Top positive review
170 people found this helpful
on 3 April 2012
It is amazing how this gem of a series has been bypassed by DVD distributors for so long. This classic series was shown only once on ITV in 1978 (episodes 1 - 13) and in 1979 (episodes 14 - 26), and NEVER repeated following the demise of the regional ITV company that made it (for those too young to know, every 10 years, various companies had to bid to transmit their programmes on the ITV network, hence the old fashioned regions of "Granada, HTV, Anglia, etc; Southern TV which made this disappeared in 1981 when the franchise for the south of England was won by TVS). Interestingly, many viewers never got to see the very last episode, part 2 of "Five go Down to the Sea" as - just days after part 1 was screened - ITV was hit by a long and protracted strike through several months of the summer of 1979.... the days when, with only 3 channels in the UK, we had to make do with just BBC1 and BBC2. When ITV flickered back to life in the early autumn, some ITV stations showed the last two episodes, but some didn't.
At least viewers were lucky enough when the series was one of the first to be released on sell-thru video when the home video market took off in the early to mid 1980s. So how come it has taken until now to be officially released on DVD? According to the Enid Blyton Society website, it was "copyright issues" which prevented this from happening, with DVD distributors apparently reluctant to release it incase someone popped out of the woodwork claiming the copyright belonged to them.
So Congratulations to the German company Koch Media for finally doing what UK distributors should have done over 10 years ago. "German?" you ask! This is because the series has remained extremely popular in Germany where it was repeated on tv a number of times over the years. I bought their German release when it came out some time ago with a number of extras not mentioned in Amazon's description above. This included a booklet about the series and how it was made, whilst the disks contained new interviews with the surviving cast members. "Surviving"? - you ask again. I'm sorry to upset anyone who didn't already know, but Michelle Gallagher who played George died over 10 years ago. This is very sad, as those of us who grew up watching the series as children almost felt as if we knew her, as we took her's and the others' performances to our hearts. I hope Koch include the same extras on the English version.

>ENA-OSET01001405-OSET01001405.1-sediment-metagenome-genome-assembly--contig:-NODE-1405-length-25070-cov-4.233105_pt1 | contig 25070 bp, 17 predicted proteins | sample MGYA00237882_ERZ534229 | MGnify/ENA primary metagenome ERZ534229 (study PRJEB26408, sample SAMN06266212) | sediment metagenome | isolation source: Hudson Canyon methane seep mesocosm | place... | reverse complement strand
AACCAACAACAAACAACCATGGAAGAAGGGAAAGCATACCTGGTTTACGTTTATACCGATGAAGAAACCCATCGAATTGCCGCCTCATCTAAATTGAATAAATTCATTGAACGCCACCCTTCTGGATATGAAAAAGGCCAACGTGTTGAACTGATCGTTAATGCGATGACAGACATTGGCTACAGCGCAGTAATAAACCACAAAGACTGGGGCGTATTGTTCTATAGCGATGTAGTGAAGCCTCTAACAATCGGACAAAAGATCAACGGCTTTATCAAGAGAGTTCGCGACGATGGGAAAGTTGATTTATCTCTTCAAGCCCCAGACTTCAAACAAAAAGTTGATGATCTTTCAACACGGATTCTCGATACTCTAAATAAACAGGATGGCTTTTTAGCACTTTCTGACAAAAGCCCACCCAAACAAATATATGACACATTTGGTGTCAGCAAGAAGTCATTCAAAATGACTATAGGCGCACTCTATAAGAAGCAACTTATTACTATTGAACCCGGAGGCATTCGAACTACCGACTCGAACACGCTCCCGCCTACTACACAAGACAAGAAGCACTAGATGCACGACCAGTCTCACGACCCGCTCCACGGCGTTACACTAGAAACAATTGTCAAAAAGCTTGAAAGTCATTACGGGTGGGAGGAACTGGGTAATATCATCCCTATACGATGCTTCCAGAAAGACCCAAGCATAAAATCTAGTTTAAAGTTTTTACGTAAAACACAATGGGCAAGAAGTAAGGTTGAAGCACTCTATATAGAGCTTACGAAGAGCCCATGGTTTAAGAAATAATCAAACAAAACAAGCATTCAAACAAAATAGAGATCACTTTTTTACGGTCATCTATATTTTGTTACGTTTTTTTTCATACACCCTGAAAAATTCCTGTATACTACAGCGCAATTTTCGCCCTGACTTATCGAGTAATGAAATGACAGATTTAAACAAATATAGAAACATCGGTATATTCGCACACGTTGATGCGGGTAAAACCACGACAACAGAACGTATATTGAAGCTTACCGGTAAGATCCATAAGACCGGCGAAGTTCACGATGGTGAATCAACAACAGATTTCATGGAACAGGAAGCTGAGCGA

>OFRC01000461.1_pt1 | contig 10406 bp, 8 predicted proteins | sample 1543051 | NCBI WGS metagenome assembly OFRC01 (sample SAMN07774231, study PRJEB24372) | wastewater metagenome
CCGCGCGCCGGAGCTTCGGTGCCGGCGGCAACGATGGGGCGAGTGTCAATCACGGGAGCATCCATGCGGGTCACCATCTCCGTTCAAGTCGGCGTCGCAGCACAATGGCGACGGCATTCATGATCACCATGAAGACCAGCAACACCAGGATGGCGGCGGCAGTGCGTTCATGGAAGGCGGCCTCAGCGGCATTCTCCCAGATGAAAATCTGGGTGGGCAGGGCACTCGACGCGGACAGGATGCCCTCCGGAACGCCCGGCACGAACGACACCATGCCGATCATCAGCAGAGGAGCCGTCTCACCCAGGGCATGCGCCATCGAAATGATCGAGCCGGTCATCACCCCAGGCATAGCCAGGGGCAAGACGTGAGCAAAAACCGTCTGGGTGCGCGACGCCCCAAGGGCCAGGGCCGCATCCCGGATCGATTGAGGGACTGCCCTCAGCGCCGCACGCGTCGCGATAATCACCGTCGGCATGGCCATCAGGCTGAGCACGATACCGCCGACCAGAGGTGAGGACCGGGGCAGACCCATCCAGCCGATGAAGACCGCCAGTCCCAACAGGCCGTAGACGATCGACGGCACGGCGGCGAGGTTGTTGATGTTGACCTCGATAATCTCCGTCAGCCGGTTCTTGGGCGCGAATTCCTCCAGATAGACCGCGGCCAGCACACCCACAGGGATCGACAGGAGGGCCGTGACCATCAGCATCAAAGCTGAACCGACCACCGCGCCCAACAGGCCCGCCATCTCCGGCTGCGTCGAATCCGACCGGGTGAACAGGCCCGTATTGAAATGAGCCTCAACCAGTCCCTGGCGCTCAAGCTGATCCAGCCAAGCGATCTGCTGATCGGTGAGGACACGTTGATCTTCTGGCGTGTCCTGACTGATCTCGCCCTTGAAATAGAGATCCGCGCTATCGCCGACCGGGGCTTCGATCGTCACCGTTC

So now you are asking why am I, a 49 year old going on about a children's television series? This is because this particular version of the Famous Five is once seen but never forgotten. It was so well made with incredibly well adapted (and shortened) scripts that did not always follow the books, had child actors who you could believe in, and was sumptuously filmed on location around the New Forest area of Hampshire. I bought the German release to show the series to my daughter, who loved it as much as I did when I was her age.
My message to parents of children of all ages today is to buy this series and let your kids see how good quality television drama made specifically for them looked in the 1970s. For those of us who watched it the first time round as children, buying it for your own children or even grandchildren is a perfect excuse to wallow in some 70s nostalgia ... a time when things were less complicated than they are now.
And before I finish, I must add - before anyone starts asking - why the first story on the disk is not "Five on a Treasure Island" as written by Enid Blyton, and is - instead - a totally new story called "Five on Kirrin Island" that introduces us to the characters in a different way. This is because, at the time the series was made, the Children's Film Foundation still had the rights to make a film of the first book, so Southern Television had to commission a brand new story to replace it. Southern wanted to make a third series of 13 episodes with more brand new stories specially written for them to screen in 1980, but the Enid Blyton Estate apparently refused to authorise this. Instead, Southern looked to make something else, and turned to Barbara Euphan Todd's "Worzel Gummidge" which they subsequently filmed starring ex Doctor Who, Jon Pertwee.